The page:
With the approval of the second Special Flight Operations Certificate (SFOC) for Beyond Visual Line of Sight (BVLOS) flights in uncontrolled airspace, IRIS will partner with MVT Geo-solutions.
Under the latest SFOC, MVT, the UAS Center of Excellence (CED Alma), and Iris Automation will partner to conduct commercial missions over linear power lines in Alma, Quebec. Approval was granted to include the utilization of Iris Automation’s DAA system, Casia, which provides commercial drones with automated collision avoidance maneuvers.
“These flights will mark the partnership’s first BVLOS flights outside of the CED Alma test range that will leverage onboard DAA for air risk mitigation and does not require ground-based visual observers or radar. It is the second BVLOS waiver the partnership has secured in Canada, with the first waiver being limited to flights within the Center of Excellence’s controlled airspace,” an IRIS statement notes.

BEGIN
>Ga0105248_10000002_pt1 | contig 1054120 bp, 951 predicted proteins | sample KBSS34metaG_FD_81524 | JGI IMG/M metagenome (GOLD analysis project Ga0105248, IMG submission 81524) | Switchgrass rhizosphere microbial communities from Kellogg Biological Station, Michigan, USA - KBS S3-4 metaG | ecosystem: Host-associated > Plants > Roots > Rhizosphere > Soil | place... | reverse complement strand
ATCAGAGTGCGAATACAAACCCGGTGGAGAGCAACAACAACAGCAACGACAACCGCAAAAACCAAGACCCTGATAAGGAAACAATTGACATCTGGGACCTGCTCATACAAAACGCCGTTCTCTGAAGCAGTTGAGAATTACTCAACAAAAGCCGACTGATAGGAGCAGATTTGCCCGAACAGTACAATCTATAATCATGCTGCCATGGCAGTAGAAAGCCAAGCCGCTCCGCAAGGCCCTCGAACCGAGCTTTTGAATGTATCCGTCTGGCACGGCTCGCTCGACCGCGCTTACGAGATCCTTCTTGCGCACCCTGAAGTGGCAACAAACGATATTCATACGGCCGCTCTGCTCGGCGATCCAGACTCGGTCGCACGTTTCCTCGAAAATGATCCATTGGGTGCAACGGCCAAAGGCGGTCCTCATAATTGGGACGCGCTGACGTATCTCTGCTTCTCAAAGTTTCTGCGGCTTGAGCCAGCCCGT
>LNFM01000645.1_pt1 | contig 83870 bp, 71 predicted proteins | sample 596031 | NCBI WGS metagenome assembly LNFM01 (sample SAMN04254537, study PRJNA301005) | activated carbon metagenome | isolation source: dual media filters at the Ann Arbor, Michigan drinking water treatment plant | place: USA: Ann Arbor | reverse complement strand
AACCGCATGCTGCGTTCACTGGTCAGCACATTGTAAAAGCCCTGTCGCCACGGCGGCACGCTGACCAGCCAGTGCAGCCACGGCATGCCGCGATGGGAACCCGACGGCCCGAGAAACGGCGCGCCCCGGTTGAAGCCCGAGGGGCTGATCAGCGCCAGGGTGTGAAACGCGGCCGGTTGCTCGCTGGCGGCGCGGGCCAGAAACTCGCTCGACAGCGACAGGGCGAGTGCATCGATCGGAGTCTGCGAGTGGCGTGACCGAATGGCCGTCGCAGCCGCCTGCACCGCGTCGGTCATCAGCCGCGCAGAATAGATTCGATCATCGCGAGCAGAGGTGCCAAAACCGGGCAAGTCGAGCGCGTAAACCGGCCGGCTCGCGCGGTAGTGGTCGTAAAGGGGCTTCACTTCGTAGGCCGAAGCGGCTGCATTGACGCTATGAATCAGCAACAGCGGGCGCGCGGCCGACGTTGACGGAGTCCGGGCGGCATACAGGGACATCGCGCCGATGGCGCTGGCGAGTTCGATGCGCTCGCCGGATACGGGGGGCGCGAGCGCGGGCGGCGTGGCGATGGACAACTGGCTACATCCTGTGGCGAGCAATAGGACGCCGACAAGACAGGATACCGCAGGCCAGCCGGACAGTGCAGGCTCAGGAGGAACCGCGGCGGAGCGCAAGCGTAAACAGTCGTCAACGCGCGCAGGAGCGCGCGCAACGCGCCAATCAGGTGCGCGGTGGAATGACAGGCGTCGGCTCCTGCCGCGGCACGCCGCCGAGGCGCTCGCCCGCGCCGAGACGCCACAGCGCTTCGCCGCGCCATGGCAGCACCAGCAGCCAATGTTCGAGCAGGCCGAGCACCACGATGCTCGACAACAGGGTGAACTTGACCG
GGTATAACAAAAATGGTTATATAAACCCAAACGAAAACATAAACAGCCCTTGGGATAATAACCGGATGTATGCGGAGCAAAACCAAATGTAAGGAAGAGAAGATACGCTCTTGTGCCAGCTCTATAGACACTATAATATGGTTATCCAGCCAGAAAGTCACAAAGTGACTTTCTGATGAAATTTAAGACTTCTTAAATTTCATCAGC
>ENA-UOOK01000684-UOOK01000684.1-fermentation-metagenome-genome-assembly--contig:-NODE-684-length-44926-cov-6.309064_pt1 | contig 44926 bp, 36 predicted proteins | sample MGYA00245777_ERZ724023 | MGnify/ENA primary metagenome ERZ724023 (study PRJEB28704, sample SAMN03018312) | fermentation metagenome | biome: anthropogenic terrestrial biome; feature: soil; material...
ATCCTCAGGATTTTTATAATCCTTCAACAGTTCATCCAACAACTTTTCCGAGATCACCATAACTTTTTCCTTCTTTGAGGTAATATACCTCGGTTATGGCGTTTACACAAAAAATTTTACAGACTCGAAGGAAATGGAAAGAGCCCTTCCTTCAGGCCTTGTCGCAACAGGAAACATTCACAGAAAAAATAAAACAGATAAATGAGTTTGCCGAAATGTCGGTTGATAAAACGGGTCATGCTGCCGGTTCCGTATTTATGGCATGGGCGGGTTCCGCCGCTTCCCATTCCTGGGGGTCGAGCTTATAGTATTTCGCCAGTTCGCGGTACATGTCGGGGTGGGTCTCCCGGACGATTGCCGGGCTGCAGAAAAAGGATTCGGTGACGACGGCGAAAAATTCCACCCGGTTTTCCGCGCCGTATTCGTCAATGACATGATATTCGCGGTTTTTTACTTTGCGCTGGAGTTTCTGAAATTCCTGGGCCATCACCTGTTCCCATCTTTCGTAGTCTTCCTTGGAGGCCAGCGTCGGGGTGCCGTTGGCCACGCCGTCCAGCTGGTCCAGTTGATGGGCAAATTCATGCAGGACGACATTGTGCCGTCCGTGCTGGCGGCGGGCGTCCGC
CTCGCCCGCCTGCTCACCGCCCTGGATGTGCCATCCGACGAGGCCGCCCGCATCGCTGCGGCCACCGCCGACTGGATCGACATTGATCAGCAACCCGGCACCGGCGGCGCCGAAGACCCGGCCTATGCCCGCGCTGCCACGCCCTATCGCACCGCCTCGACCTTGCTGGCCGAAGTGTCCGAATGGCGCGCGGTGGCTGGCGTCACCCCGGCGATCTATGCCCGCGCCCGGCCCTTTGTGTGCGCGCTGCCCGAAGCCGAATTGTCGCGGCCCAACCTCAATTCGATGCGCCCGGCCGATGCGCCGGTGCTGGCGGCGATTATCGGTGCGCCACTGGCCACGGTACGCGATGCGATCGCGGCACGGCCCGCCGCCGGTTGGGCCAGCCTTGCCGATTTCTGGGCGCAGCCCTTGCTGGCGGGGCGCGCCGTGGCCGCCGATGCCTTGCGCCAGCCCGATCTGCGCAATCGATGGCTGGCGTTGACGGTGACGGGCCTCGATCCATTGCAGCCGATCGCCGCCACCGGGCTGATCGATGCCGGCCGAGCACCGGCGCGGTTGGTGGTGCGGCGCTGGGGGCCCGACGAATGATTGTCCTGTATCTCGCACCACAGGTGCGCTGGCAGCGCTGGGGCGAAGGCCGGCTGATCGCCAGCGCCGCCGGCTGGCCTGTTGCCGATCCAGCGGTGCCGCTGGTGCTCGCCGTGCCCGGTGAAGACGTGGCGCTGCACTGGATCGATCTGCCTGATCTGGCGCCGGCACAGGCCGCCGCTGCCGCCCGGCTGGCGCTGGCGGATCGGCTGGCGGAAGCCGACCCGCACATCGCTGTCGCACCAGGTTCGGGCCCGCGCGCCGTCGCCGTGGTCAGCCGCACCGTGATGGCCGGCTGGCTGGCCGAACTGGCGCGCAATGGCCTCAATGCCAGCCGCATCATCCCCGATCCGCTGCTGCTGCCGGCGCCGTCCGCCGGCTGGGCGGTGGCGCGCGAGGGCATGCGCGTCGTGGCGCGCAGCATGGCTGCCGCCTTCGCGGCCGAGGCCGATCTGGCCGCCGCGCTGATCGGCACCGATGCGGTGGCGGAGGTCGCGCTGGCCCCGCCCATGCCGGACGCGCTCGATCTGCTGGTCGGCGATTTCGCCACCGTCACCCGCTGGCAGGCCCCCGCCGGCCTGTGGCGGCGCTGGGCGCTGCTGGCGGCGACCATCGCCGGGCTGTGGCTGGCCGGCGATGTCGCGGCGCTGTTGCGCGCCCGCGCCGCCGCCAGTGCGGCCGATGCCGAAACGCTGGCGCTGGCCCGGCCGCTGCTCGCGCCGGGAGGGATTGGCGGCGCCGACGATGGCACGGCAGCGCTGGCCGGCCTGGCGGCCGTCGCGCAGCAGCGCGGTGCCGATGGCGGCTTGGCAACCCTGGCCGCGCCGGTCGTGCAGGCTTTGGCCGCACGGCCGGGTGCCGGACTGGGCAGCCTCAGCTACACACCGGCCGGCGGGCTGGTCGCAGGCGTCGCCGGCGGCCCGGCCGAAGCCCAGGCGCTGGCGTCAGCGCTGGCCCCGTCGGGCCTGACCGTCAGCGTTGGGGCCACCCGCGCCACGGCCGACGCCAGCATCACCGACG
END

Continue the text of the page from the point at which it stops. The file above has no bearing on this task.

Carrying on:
BVLOS flights unlock autonomous drone use for economically beneficial commercial applications including infrastructure inspection, mining, mapping, agriculture, emergency response, and package delivery.
“This permission further demonstrates how the Casia onboard detect-and-avoid (DAA) system is helping to advance the safety case for drone usage while simultaneously expanding the envelope of drone-related use cases,” said Jon Damush, CEO of Iris Automation. “Drones offer tremendous promise in terms of safety and economics as compared to piloted aviation alternatives, but we must integrate them into the airspace safely. Seeing and avoiding other aircraft is paramount to that safety, and steps like this are key to unlocking the promise of drones.”
“Obtaining this Special Flight Operations Certificate (SFOC) is a first in Quebec,” explains Alain Fortin, President of the UAS Center of Excellence. “As a Canadian pioneer in the civil and commercial RPAS industry, Alma’s CED is proud to have contributed to the development of technologies and skills that speed up the advent of safe and well-integrated BVLOS flight in Canadian airspace.”
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